Blue Jays 7, Indians 1: A five-run third inning off Carlos Carrasco helped the Jays win their third in a row. The Indians fall a half-game back of Detroit at the break. I’m mildly pleased by this. Not because I’m rooting against Cleveland or anything, but I get mild pleasure from knowing that everyone writing their “first half in review” stories can’t go with the easy “well look who’s in first place” lead-in.

Angels 4, Mariners 2: Three straight games with a homer for Mark Trumbo. Who, whenever I hear his name, makes me think of Dalton Trumbo, which in turn makes me think of either (a) the Hollywood Blacklist; or (b) “Spartacus.”

Dodgers 4, Padres 1: Two homers for Andre Ethier and four wins in a row for the Dodgers. Almost enough to make you forget that the franchise is an utter train wreck. But just almost, or else I wouldn’t have typed that.

Giants 4, Mets 2: Pablo Sandoval extended his hitting streak to 21 games, hitting an RBI double. Matt Cain pitched six scoreless. Both All-Stars, you know, but then again, who isn’t an All-Star these days? I’m pretty sure I’m on the team too.

Which teams improved and declined the most in 2015?

Joe Maddon
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I was curious about which MLB teams changed their fortunes the most this season compared to last year, so I crunched the numbers.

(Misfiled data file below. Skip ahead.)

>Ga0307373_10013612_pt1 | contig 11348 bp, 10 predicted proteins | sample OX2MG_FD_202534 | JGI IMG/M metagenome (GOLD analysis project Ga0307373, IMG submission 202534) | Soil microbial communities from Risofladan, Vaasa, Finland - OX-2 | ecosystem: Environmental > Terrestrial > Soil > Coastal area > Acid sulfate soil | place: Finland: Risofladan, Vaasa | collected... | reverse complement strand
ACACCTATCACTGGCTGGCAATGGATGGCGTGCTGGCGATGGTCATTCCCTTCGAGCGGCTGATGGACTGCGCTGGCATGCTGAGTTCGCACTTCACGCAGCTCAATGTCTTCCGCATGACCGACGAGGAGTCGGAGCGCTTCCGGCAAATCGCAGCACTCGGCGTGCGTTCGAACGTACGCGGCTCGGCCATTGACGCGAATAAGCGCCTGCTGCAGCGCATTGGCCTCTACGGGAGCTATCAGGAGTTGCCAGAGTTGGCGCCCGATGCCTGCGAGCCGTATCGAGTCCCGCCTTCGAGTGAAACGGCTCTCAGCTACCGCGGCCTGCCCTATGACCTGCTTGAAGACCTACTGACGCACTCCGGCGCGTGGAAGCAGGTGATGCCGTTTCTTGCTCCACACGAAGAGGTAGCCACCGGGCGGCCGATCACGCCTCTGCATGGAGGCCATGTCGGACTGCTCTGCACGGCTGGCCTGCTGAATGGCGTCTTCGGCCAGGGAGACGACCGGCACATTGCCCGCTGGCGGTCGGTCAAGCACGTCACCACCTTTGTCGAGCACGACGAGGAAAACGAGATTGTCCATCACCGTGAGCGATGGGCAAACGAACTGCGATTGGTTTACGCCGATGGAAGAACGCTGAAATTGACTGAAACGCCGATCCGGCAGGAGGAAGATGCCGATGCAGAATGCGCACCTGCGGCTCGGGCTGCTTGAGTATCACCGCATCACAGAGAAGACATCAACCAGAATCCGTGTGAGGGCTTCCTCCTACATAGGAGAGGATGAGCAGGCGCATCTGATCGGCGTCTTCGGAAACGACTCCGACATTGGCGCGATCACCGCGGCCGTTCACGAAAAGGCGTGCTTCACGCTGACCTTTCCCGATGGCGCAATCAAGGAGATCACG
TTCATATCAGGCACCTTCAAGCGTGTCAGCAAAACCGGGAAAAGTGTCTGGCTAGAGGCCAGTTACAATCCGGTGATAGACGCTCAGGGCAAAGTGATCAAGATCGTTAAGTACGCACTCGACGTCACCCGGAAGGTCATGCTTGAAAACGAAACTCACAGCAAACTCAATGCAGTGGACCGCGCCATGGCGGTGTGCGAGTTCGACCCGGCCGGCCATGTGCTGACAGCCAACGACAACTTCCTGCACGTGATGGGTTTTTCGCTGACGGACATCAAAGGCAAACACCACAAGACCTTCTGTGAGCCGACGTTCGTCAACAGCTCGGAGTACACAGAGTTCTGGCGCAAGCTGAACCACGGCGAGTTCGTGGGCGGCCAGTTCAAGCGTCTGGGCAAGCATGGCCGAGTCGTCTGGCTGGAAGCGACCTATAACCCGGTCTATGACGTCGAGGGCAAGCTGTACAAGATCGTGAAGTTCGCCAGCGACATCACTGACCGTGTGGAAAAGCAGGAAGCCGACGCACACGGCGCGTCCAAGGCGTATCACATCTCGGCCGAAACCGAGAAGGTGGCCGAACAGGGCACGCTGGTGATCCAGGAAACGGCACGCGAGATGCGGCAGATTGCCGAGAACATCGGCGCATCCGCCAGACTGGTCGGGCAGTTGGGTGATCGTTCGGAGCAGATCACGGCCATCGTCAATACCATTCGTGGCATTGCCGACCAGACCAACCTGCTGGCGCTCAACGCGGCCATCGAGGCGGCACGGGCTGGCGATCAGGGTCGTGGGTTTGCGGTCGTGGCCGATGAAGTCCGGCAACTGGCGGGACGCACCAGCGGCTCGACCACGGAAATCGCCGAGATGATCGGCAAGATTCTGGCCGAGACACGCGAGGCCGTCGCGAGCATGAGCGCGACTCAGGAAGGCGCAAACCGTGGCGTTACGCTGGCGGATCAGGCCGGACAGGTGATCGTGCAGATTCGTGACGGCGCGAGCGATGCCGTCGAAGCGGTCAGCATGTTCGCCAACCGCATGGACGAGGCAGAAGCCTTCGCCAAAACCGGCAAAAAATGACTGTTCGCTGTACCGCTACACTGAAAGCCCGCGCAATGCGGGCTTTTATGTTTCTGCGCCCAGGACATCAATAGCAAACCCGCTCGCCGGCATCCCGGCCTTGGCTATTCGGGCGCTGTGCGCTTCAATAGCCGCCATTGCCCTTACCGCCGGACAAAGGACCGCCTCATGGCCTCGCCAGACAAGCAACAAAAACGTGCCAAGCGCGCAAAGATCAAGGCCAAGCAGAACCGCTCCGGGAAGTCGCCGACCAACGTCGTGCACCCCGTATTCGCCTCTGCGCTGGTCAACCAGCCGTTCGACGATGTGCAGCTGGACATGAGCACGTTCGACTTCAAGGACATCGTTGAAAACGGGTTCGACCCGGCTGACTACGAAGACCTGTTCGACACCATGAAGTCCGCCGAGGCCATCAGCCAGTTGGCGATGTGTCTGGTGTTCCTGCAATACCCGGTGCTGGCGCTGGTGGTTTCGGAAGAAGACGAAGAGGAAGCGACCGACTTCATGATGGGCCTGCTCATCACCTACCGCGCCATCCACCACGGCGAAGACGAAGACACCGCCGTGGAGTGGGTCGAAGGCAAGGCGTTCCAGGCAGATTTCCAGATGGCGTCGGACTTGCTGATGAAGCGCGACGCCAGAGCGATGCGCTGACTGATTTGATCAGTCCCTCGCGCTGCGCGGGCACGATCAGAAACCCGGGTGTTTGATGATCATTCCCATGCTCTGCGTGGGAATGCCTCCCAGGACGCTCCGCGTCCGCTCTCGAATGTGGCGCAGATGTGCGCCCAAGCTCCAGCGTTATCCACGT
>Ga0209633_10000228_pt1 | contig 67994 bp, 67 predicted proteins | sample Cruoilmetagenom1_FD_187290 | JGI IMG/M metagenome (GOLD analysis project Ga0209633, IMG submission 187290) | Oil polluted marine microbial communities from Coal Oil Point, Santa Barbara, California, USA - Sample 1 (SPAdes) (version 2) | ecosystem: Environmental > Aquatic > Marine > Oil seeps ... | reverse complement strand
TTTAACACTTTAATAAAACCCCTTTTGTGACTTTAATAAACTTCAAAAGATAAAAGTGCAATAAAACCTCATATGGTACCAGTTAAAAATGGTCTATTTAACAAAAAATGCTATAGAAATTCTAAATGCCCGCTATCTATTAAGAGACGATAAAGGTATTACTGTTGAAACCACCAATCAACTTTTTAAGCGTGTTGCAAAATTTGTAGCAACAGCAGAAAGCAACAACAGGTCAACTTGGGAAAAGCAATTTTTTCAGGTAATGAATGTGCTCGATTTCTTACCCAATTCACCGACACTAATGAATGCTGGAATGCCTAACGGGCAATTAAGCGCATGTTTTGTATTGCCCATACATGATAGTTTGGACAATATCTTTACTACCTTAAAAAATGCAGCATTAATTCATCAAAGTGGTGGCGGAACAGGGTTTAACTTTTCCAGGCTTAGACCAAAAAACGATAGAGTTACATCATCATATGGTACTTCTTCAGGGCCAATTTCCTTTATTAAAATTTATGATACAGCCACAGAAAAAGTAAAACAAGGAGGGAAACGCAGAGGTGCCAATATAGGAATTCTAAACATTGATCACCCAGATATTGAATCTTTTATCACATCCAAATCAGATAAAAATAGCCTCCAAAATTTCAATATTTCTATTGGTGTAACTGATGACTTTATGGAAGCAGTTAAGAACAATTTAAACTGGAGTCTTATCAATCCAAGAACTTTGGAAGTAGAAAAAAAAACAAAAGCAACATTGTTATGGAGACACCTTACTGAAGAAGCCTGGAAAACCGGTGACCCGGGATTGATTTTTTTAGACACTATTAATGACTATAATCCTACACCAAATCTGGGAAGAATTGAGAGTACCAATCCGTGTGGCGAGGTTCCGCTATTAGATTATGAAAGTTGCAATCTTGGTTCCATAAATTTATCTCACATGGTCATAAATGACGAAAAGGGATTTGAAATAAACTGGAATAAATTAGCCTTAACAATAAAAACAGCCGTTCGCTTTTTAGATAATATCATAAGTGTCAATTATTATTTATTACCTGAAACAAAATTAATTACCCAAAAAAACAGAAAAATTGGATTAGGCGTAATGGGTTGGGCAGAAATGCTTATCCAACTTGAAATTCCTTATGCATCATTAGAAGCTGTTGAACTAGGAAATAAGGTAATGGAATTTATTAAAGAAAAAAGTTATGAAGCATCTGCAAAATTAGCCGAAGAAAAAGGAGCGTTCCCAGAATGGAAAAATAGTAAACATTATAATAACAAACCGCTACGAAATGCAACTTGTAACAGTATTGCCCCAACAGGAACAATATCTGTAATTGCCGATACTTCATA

First, here are the biggest win total improvements from 2014 to 2015:

+24 Cubs
+21 Rangers
+16 Astros
+15 Diamondbacks
+13 Twins
+11 Mets
+10 Blue Jays
+10 Cardinals
+10 Pirates

The top five teams on the biggest-improvement list all had managers in their first season on the job, led by Joe Maddon joining the Cubs after tons of success with the Rays. Also worth noting: Of the nine teams with the biggest win total improvement, eight made the playoffs. Only the Twins improved to double-digit games and still failed to make the playoffs.

Now, here are the biggest win total declines from 2014 to 2015:

-20 Athletics
-16 Tigers
-15 Orioles
-14 Brewers
-13 Nationals
-13 Angels
-12 Braves
-12 Reds
-11 Mariners

Not surprisingly, a whole lot of those teams have changed managers, general managers, or both. And a couple more may still do so before the offseason gets underway. Oakland retained manager Bob Melvin despite an MLB-high 20-win dropoff and just promoted Billy Beane from general manager to vice president of baseball operations.

MLB games were six minutes shorter this year

Pitch Clock
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According to STATS, INC., the average game in 2015 was 2 hours, 56 minutes. That’s six minutes faster than games in 2014.

The gains came in the first half, when games averaged 2:53. Second half games averaged three hours even. One can probably thank the expanded rosters in September for that, as games then see many more pitching changes. Of course, it’s likely that second half games were faster in 2015 than 2014 as well given the rules changes.

Those changes: agreement to enforce the rule requiring a hitter to keep at least one foot in the batter’s box and the installation of clocks timing pitching changes and between-inning breaks in ever ballpark.

It remains to be seen if MLB stays satisfied with that modest improvement or if chooses to go the way Triple-A and Double-A leagues did. They installed 20-second pitch clocks and started penalizing violators with balls and strikes. Triple-A’s two leagues, the International and Pacific Leagues, saw game-time decreases by 13 and 16 minutes, respectively.